Ethics: Self-Disclosure in Cyberspace

Alfredo E. Crespo, Ph.D. 


In their article on ethics in cyberspace, Birky and Collins (2011) pointout the multiple ethical, clinical, and cultural/environmental issues that can arise when therapists consider social networking, specifically with respect to "friending” on Facebook which opens up potential social-networking relationships with clients. Although they note that the APA Ethics Code (APA, 2010) does not apply to personal choices a clinician may make, the line between personal and professional relationships is blurring (Behnke, 2008). Birky and Collins reviewed the applicability of the Code’s General Principles and Ethical Standards and made recommen­dations for addressing the issues of ethical practice in the Internet era. Some of the relevant codes are 3.05, Multiple relationships; 2.06 a. Personal problems and conflicts; 3.10, Informed consent; 4.04 Mimimizing intrusions on privacy; and generally, the Principles A: Beneficence and Nonmaleficence; and B, Fidelity and Responsibility
Not the least among the thorny ethical issues facing clinicians arises if the psychologist engages in on-line dating. Personal information that a clinician posts on a dating Website, e.g.,, becomes pub­lic information that one may never be able to retract. Recognition of that fact as well as thoughtfulness of whether the information is what the psychologist wants to disclose to potential and current clients are important considerations.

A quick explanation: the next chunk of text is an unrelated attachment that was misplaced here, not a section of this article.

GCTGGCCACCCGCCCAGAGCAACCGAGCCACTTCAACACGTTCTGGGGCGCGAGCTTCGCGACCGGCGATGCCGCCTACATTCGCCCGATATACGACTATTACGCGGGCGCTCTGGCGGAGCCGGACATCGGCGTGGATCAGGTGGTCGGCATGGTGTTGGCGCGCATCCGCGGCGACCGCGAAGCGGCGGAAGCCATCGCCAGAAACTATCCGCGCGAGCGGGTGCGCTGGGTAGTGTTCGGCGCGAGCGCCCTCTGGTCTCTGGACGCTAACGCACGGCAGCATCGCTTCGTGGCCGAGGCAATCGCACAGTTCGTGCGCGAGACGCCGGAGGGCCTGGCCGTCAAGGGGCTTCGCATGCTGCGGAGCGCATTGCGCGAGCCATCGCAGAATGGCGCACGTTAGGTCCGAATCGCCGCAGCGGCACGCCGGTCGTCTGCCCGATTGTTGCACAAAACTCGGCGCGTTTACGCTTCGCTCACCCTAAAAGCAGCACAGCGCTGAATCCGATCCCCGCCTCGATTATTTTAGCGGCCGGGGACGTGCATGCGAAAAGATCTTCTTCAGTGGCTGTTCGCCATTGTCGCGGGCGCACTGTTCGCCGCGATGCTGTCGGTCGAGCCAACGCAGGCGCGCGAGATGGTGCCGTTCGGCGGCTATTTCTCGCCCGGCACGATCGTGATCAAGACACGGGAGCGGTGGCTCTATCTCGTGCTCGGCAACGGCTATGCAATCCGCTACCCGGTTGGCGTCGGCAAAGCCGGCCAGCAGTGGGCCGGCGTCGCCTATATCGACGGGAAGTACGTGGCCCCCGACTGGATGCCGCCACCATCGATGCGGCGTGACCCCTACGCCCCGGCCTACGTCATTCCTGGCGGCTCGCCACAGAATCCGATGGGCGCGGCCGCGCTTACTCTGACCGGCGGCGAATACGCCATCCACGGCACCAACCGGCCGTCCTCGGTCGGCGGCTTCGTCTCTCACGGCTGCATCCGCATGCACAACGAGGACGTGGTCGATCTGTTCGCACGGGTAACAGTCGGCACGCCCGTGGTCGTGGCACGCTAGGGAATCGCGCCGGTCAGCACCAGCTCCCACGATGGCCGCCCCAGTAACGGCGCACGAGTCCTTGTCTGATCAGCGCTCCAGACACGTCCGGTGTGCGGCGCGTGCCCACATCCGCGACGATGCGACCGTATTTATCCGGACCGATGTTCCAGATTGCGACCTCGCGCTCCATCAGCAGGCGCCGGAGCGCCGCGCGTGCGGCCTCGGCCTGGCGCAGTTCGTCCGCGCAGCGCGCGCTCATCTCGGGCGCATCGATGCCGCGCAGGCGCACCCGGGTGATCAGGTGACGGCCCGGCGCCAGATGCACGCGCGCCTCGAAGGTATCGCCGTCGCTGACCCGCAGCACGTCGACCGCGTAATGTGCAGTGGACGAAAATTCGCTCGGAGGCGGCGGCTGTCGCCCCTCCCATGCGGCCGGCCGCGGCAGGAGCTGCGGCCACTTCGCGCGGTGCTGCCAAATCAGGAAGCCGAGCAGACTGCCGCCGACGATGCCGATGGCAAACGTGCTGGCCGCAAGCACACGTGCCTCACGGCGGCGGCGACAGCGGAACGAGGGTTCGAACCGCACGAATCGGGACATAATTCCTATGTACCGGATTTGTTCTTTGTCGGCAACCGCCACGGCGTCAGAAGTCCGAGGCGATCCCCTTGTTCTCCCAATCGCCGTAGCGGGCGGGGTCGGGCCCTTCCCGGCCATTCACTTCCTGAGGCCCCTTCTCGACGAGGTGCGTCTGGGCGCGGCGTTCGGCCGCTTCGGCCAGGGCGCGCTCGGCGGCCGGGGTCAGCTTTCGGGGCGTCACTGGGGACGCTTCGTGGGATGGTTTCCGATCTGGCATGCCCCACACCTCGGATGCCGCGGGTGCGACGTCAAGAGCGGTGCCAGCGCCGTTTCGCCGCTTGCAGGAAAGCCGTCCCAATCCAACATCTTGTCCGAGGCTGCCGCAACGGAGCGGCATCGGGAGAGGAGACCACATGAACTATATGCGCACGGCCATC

Recognition that personal choices such as on-line dating do not come under professional ethical standards should motivate the increasing number of psycholo­gists who participate to review the possible dilemmas that may arise. For example, a current or former client might respond to the psychologist’s profile or access the information unintentionally. Similar to the ethi­cal concerns discussed by Birky and Collins regarding Facebook, on-line dating requires careful review of the self-disclosures shared about the clinician on an on-line dating Website.
As Behnke concluded, "Ethics, values, culture and competence will be central to our ongoing discussions about psychology and the Internet” as the boundar­ies between personal and professional lines become increasing less distinct.
American Psychological Association (2010). Ethical Principles of Psychologists and Code of Conduct. Washington, DC. American Psychological Association. Retrieved from
Behnke, S. (2008). Ethics in the age of internet. Retrieved from:
Birky, I & Collins, W. Facebook: Maintaining Ethical Practice in the Cyberspace Age. J. of College Student Psychotherapy, 25:193-203, 2011.